The crew over at The Inquirer has received an official statement from Canadian graphics firm ATI about recent reports of optimising for its graphics cards.
There has been a lot of discussion about our trilinear filtering algorithms recently. The objective of trilinear filtering is to make transitions between mipmap levels as near to invisible as possible. As long as this is achieved, there is no "right" or "wrong" way to implement the filtering.
We have added intelligence to our filtering algorithm to increase performance without affecting image quality. As some people have discovered, it is possible to show differences between our filtering implementations for the RADEON 9800XT and RADEON X800. However, these differences can only be seen by subtracting before and after screenshots and amplifying the result. No-one has claimed that the differences make one implementation "better" than another.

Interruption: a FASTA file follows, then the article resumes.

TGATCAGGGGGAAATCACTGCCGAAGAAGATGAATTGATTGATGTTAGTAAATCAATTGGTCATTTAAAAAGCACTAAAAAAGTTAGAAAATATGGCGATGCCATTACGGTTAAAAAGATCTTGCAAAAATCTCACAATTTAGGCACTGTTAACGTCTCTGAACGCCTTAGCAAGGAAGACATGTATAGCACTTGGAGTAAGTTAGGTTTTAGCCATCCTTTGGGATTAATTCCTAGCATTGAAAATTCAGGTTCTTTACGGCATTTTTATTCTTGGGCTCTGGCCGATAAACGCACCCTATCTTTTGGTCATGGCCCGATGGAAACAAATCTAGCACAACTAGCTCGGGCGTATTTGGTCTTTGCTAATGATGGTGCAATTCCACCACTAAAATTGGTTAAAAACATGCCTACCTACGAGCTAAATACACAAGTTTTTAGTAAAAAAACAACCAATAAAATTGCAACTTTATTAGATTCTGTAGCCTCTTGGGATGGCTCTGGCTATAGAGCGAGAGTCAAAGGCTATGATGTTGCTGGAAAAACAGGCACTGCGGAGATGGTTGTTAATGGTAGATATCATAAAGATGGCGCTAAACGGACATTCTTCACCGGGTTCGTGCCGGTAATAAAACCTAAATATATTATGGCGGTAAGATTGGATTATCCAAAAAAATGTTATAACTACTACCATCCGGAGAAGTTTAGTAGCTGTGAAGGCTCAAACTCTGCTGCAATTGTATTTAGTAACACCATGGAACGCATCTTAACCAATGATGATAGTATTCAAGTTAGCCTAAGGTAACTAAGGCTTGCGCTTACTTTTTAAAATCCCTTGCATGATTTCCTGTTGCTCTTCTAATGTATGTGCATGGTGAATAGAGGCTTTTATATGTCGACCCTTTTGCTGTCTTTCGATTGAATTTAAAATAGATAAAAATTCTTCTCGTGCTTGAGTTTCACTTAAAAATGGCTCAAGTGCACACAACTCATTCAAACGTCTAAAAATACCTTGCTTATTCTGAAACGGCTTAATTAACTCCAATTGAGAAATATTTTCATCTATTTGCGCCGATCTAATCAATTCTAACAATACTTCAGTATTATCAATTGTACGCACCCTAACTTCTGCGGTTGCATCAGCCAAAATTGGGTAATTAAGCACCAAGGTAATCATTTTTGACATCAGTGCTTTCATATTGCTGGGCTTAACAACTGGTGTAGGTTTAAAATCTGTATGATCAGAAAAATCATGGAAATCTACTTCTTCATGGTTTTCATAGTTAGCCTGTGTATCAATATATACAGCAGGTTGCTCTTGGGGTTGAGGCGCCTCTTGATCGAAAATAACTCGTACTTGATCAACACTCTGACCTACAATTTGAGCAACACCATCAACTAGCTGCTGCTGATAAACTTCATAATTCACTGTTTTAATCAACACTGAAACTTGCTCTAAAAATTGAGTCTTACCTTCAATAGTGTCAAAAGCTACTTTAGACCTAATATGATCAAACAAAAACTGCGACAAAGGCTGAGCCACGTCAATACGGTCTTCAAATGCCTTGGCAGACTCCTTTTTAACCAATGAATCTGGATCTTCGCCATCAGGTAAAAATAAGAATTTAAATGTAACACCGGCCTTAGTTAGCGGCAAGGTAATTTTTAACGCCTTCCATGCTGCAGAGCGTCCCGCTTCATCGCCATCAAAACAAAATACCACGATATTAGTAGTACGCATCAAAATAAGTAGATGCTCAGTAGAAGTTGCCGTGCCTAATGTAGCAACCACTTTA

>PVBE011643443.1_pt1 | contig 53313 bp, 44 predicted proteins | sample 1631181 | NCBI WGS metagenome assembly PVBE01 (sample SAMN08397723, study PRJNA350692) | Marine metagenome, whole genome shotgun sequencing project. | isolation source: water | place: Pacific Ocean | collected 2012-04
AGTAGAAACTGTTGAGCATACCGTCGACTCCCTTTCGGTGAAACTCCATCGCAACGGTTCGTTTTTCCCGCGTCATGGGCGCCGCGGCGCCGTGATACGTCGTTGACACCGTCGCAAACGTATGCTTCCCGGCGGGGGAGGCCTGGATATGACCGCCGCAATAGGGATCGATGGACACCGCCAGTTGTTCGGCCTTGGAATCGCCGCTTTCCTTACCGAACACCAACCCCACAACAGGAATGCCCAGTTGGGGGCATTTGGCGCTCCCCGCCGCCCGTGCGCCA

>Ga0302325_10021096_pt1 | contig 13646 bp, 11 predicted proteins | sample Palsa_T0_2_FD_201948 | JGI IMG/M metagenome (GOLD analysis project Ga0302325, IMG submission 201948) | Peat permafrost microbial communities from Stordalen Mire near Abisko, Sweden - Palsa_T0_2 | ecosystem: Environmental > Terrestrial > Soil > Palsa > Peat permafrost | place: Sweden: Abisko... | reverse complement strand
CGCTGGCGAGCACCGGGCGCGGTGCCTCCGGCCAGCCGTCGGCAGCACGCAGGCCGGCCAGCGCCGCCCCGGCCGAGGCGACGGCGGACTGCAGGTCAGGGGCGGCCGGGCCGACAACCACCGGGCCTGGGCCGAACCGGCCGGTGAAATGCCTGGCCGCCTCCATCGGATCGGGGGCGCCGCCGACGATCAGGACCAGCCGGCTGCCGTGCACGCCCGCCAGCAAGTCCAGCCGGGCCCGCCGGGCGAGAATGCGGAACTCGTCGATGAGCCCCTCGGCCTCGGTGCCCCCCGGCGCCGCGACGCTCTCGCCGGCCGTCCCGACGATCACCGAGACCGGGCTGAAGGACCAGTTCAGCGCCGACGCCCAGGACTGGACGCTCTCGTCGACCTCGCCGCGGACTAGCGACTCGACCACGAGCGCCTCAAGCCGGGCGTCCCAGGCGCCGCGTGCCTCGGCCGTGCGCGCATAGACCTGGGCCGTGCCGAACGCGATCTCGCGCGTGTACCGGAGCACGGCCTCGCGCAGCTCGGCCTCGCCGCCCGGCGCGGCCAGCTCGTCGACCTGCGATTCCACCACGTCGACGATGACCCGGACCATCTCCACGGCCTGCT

Our algorithm for image analysis-based texture filtering techniques is patent-pending. It works by determining how different one mipmap level is from the next and then applying the appropriate level of filtering. It only applies this optimization to the typical case – specifically, where the mipmaps are generated using box filtering. Atypical situations, where each mipmap could differ significantly from the previous level, receive no optimizations. This includes extreme cases such as colored mipmap levels, which is why tests based on color mipmap levels show different results. Just to be explicit: there is no application detection going on; this just illustrates the sophistication of the algorithm.
News source: The Inquirer